“Rates of liver cancer and of mortality from liver disease are rising at an alarming pace in US and European countries. Despite this, there remain no established treatments to prevent the development of liver cancer, or to reduce the risk of liver-related death,” said the study’s lead author Tracey Simon from the Massachusetts General Hospital (MGH).
For the findings, published in the New England Journal of Medicine, the research team examined information from Swedish registries on 50,275 adults who had chronic viral hepatitis, a type of liver infection that is caused by the hepatitis B or C virus and is the most common risk factor for liver cancer.
Over a median follow-up of nearly eight years, 4.0 per cent of patients who took low-dose aspirin (less than 163mg/day) and 8.3 per cent of nonusers of aspirin developed liver cancer.
According to the researchers, aspirin users had a 31 per cent lower relative risk of developing liver cancer. Importantly, the study showed that the longer a person took low-dose aspirin, the greater the benefit.
Compared with short-term use ( three months to one year), the risk of liver cancer was 10 per cent lower for 1-3 years of use, 34 per cent lower for 3-5 years of use, and 43 per cent lower for five or more years of use, the study said.
Also, liver-related deaths occurred in 11.0 per cent of aspirin users compared with 17.9 per cent of nonusers over 10 years, for a 27 per cent lower risk.
According to the study, the benefits were seen regardless of sex, severity of hepatitis, or type of hepatitis virus (B or C).
Women in the aspirin group also had a lower rate of perinatal mortality (stillbirth or newborn death in the first seven days of life), compared to the placebo group (45.7 per 1,000 births vs 53.6 per 1,000 births)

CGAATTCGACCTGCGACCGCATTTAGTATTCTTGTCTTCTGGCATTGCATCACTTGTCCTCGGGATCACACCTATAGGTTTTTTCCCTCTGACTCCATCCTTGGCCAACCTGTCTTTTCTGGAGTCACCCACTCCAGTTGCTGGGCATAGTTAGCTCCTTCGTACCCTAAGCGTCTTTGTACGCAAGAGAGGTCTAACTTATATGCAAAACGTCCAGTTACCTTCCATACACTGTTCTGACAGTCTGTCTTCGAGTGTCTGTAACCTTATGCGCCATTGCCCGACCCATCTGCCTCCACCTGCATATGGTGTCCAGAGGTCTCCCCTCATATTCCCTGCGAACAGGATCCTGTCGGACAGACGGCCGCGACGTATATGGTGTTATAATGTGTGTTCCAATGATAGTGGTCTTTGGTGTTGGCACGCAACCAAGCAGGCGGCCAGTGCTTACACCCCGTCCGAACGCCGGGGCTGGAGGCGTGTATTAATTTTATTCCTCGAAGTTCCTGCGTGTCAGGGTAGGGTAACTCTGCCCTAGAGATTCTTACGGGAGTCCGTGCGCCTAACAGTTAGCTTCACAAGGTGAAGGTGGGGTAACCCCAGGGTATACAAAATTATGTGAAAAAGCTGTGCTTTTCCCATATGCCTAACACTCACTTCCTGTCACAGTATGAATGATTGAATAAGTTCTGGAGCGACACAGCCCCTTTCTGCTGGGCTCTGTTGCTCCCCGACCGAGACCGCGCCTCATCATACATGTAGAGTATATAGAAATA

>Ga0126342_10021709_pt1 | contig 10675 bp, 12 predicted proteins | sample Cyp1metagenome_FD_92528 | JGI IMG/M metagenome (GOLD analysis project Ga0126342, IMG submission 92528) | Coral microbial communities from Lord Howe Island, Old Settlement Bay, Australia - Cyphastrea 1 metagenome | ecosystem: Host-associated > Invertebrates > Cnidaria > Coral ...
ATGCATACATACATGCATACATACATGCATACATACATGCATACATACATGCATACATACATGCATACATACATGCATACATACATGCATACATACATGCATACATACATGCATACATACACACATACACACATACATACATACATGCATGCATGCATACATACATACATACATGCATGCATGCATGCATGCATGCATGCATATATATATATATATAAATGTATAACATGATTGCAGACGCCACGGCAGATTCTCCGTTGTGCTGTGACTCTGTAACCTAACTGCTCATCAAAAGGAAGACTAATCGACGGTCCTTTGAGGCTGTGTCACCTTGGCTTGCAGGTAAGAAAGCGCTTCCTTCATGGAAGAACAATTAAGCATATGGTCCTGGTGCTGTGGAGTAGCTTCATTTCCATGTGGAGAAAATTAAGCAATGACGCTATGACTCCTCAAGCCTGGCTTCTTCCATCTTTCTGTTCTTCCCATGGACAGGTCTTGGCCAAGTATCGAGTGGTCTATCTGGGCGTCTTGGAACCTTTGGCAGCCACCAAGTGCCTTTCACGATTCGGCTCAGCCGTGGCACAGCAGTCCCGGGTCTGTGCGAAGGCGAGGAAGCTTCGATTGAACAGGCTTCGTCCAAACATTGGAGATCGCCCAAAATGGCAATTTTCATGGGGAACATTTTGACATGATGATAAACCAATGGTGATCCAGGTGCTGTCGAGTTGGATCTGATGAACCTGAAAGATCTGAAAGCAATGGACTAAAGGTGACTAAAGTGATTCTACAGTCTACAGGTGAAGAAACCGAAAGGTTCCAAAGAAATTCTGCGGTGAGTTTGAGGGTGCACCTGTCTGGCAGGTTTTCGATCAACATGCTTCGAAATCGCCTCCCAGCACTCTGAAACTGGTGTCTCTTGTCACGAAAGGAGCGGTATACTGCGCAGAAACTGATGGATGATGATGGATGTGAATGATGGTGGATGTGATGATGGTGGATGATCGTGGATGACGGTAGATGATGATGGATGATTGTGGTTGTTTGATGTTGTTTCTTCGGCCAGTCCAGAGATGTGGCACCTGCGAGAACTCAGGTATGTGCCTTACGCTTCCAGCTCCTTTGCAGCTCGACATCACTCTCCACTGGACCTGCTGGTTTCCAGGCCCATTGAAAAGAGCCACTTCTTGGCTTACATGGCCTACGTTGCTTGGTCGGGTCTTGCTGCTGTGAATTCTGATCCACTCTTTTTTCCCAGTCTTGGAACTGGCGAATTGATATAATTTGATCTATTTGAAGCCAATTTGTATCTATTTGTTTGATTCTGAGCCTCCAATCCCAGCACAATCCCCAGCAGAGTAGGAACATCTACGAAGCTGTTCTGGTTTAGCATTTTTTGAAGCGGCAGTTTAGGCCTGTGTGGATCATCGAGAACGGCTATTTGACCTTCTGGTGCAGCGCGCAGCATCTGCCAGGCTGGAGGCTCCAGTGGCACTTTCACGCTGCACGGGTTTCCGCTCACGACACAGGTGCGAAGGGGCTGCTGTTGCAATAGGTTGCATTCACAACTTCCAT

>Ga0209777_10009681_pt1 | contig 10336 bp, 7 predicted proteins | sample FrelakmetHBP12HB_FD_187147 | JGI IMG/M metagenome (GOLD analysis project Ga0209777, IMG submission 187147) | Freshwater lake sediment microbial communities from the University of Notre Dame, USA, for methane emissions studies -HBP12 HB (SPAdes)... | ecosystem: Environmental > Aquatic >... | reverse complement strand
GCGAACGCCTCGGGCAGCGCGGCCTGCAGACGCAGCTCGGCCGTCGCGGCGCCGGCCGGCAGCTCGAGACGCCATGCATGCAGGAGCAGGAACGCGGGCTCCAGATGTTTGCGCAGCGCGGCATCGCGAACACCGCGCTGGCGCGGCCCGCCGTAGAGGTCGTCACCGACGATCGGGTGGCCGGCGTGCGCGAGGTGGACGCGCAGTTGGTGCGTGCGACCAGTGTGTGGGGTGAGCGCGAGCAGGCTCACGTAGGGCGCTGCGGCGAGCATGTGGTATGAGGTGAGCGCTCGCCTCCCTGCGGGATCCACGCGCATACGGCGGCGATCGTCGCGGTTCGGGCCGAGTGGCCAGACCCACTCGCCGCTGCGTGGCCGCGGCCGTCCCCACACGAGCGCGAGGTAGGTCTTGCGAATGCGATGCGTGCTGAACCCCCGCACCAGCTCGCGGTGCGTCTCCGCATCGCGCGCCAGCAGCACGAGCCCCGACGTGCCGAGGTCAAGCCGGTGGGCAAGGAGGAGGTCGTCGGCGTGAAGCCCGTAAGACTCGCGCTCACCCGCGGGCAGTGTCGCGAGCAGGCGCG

Daily low-dose aspirin, from as early as the sixth week of pregnancy through the 36th week, may lower the risk of preterm birth among first-time mothers, suggest the results of a clinical trial which involved women from several low and middle-income countries, including India.
The study, published in the journal The Lancet, involved more than 11,000 women.
The results showed that women taking daily low-dose aspirin were 11 per cent less likely to deliver before the 37th week of pregnancy, compared to those given a placebo.
“Our results suggest that low-dose aspirin therapy in early pregnancy could provide an inexpensive way to lower the preterm birth rate in first-time mothers,” said study author Marion Koso-Thomas of the US National Institutes of Health’s Eunice Kennedy Shriver National Institute of Child Health and Human Development (NICHD).
Preterm birth is the most common cause of infant death and the leading cause of long-term neurological disability in children.
According to the study authors, advances in newborn care have improved survival for preterm infants, but this care is limited or unavailable in many parts of the world.
Earlier studies have suggested that low-dose aspirin may reduce the risk of preterm birth and pre-eclampsia, a potentially life-threatening blood pressure disorder of pregnancy.
However, these studies were not large enough to statistically determine the therapy’s effectiveness in reducing preterm birth.
The researchers enrolled 11,976 women with a first-time pregnancy from seven sites in India, Pakistan, Zambia, Democratic Republic of the Congo, Guatemala and Kenya.
Roughly half were assigned at random to receive 81 milligrams of aspirin daily; the other group received a daily placebo. Women were included in the study only if they maintained a pregnancy for more than 20 weeks.
Preterm birth (before 37 weeks) occurred in 11.6 per cent of the women who took aspirin and in 13.1 per cent of the women who took the placebo.
Similarly, birth before 34 weeks (early preterm delivery) occurred in 3.3 per cent of the aspirin group and 4 per cent of the placebo group (a 25 per cent reduction).
Women in the aspirin group also had a lower rate of perinatal mortality (stillbirth or newborn death in the first seven days of life), compared to the placebo group (45.7 per 1,000 births vs 53.6 per 1,000 births).
The risk of high blood pressure disorders of pregnancy at term did not differ significantly between the groups.